Dispensary credit card processing gives hemp-related businesses the ability to accept payments in their retail and online stores. If you operate a business that sells items associated with cannabis, then this is the custom account you’ve been looking for.
A dispensary requires a high risk merchant account because of the changing legal landscape associated with their product line. Moreover, state regulations and federal laws often have conflicting information which makes certain banks reluctant to board businesses in this burgeoning vertical.
Nonetheless, Zen Payments can help you find a way to accept payments for your cannabis business. There are many different ways to go about accepting payments, and they depend on a number of factors.
Dispensaries can have many meanings. Originally, dispensaries were a location that gave out medicines, elixirs, and tinctures, synonymous with an apothecary. Similarly, modern dispensaries sell alternative medicine and have different ways of distributing products. For the most part, a dispensary sells cannabis products usually to individuals with medical marijuana cards. Alternatively, in states where recreational marijuana is legalized, they sell to customers that meet the age requirement.
Cannabis payment processors help businesses accept credit cards in the marijuana industry. Many standard banks and legacy payment processors don’t want to take on the risk associated with a changing market, but others see the benefit of expanding toward growing demand.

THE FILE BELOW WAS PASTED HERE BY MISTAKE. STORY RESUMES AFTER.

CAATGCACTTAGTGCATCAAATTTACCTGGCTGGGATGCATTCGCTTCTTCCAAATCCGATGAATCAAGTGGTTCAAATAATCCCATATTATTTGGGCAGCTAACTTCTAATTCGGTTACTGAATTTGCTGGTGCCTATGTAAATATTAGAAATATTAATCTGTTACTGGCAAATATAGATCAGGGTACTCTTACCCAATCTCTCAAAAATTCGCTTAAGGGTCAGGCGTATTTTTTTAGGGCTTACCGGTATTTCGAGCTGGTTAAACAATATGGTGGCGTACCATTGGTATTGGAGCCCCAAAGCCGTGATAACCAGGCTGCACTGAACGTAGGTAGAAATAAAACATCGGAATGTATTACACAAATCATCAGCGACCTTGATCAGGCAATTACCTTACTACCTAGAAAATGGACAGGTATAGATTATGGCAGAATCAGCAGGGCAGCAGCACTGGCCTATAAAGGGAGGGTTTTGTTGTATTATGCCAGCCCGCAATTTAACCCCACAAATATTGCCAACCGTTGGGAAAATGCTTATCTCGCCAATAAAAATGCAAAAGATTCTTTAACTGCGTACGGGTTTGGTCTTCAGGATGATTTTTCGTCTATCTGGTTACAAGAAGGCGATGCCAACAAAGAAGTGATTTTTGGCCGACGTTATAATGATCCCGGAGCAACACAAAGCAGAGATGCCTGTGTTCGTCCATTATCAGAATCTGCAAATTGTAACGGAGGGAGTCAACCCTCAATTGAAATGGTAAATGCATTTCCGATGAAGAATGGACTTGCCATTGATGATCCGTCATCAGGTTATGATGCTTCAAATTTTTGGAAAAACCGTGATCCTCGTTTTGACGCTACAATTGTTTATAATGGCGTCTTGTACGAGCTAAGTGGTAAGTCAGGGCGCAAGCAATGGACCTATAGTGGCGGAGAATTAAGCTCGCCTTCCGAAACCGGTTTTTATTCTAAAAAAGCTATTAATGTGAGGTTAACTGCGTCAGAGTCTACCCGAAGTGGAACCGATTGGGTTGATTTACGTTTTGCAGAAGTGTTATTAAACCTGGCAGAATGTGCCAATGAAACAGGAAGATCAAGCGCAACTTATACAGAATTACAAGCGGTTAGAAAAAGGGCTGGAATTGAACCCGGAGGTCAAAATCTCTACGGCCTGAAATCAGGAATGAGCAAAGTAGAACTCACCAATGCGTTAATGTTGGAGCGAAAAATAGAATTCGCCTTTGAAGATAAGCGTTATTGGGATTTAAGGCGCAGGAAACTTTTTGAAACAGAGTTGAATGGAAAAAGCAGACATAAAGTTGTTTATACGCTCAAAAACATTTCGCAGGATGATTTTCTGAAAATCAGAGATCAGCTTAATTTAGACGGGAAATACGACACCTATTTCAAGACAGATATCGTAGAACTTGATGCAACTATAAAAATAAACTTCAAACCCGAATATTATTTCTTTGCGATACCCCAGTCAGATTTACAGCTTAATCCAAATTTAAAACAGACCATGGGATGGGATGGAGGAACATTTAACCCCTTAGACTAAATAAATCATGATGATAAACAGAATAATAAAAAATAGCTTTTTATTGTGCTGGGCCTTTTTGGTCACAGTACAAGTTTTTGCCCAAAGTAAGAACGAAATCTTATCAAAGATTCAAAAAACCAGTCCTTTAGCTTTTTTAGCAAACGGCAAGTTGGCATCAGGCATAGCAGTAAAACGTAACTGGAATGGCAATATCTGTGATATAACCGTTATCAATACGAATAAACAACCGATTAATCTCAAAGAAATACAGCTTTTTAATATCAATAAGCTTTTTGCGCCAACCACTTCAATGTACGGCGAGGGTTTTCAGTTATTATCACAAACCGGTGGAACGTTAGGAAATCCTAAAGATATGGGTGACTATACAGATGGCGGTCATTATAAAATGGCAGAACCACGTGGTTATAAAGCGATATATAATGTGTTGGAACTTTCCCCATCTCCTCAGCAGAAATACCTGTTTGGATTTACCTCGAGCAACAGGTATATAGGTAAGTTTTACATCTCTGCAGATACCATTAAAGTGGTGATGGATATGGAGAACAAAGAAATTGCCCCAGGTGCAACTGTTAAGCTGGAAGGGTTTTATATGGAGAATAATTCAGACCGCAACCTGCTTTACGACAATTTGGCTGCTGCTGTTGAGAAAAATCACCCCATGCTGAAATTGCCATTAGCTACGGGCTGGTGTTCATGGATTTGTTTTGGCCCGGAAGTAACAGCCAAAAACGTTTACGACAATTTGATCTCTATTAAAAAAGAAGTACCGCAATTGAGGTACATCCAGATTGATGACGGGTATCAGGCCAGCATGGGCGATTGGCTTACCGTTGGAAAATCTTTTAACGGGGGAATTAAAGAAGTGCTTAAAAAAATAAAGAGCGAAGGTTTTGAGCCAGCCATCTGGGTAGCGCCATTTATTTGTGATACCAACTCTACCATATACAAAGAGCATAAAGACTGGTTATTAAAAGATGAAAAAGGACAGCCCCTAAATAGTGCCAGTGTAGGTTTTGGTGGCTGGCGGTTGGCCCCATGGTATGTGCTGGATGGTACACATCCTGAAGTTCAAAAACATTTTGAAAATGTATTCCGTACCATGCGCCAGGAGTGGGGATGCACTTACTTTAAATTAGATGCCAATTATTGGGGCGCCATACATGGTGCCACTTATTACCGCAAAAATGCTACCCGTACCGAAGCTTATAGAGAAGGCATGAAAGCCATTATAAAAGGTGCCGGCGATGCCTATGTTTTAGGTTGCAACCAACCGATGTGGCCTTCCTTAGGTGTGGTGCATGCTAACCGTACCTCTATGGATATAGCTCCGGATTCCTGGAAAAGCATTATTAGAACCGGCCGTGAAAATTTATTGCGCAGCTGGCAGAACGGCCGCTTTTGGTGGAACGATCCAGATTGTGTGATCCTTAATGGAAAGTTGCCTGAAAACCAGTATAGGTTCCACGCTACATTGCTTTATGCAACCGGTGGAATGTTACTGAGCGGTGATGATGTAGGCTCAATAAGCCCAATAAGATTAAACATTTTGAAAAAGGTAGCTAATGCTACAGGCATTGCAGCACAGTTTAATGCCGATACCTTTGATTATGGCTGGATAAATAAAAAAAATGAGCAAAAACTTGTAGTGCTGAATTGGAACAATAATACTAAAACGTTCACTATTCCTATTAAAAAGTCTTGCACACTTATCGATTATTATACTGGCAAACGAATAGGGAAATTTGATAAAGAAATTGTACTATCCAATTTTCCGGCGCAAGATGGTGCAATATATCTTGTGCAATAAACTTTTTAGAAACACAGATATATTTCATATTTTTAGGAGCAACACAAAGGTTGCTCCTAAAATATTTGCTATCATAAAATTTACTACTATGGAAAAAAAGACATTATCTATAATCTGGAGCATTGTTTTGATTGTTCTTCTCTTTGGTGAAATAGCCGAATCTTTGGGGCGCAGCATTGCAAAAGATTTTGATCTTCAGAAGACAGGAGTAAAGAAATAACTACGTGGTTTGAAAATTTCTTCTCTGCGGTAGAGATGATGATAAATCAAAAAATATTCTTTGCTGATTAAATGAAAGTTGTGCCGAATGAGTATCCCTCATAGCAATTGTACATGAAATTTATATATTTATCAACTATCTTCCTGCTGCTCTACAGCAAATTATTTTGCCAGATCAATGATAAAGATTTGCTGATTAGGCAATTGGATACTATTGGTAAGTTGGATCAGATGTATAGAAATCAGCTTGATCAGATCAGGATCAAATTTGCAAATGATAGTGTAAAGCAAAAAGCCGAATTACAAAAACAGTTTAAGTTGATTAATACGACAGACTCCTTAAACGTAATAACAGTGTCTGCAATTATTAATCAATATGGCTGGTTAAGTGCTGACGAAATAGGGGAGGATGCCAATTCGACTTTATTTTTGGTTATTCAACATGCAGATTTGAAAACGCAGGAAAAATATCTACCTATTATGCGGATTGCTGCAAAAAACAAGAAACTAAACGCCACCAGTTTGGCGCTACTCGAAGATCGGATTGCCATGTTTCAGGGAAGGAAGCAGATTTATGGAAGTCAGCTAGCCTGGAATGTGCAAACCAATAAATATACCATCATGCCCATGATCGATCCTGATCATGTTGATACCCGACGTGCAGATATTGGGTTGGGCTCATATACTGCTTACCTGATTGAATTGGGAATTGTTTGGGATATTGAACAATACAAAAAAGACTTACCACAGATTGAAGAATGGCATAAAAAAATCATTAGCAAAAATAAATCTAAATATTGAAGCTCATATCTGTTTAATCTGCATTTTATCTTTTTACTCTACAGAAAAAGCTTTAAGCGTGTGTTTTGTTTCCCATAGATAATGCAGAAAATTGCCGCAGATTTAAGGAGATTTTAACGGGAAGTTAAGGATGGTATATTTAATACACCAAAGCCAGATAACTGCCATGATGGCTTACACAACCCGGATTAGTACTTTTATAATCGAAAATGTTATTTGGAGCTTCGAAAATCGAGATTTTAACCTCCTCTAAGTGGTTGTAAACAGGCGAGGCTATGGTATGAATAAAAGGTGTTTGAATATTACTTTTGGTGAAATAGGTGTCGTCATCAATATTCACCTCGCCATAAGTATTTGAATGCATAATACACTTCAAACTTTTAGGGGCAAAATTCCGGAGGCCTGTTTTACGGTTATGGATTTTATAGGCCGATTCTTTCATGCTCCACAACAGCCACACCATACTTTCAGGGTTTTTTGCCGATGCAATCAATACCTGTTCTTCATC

Along with your ability to process payments, you’ll need a gateway and a terminal if you have a storefront. These are the actual mechanisms that share card data with your bank. A gateway is usually online and built into your website. It secured information at checkout. While terminals are like a modern cash register where customers can slide, tap, or swipe their card.
THC merchants accounts are perfect for products that have more than 0.3% THC. Anything under this amount would be categorized differently according to the Agriculture Improvement Act of 2018, also known as the Farm Bill. This regulation gave a specific quantitative value for the amount of THC that’s legally allowed in non-THC products.
Delta-8 and Delta-9 are different chemical compounds that have similar effects to THC and have different legal allowances. CBD on the other hand is a separate substance derived from the hemp plant which purports more calming effects. To sell this it needs to have trace elements of THC under the allotted amount of 0.3%, that’s of course if THC and marijuana aren’t already allowed where it’s being sold.